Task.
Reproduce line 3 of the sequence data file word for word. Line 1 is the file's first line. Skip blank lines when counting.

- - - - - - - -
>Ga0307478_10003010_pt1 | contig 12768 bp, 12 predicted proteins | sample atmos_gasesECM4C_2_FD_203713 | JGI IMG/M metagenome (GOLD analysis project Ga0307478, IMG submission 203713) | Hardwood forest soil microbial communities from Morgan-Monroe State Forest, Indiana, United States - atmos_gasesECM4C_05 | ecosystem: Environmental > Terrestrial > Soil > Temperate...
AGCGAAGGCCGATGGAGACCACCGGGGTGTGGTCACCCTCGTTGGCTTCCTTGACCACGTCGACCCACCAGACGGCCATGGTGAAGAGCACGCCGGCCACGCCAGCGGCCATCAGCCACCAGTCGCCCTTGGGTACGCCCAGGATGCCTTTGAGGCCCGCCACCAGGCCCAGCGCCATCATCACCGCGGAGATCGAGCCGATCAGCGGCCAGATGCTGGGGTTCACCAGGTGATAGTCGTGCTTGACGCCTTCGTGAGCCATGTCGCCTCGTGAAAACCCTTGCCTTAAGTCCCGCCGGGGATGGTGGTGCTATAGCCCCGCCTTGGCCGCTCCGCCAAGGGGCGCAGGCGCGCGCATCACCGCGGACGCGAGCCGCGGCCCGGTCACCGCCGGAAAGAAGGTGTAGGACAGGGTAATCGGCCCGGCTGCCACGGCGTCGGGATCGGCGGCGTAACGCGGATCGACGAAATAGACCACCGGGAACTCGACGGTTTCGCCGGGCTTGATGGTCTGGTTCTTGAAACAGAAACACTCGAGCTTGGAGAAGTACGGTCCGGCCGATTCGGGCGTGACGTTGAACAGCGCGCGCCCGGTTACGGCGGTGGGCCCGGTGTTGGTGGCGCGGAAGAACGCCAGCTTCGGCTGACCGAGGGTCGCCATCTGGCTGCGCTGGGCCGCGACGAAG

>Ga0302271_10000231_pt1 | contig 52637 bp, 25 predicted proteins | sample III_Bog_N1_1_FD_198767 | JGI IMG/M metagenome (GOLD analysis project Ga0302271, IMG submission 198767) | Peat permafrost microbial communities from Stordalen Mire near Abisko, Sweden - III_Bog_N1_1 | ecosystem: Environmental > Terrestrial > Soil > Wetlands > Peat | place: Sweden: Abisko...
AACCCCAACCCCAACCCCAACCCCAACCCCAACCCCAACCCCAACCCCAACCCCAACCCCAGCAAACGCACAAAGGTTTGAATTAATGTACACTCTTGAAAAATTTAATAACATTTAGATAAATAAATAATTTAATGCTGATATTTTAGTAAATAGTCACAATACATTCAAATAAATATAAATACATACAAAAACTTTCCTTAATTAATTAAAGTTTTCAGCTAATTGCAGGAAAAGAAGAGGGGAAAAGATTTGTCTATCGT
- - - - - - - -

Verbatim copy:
>Ga0302271_10000231_pt1 | contig 52637 bp, 25 predicted proteins | sample III_Bog_N1_1_FD_198767 | JGI IMG/M metagenome (GOLD analysis project Ga0302271, IMG submission 198767) | Peat permafrost microbial communities from Stordalen Mire near Abisko, Sweden - III_Bog_N1_1 | ecosystem: Environmental > Terrestrial > Soil > Wetlands > Peat | place: Sweden: Abisko...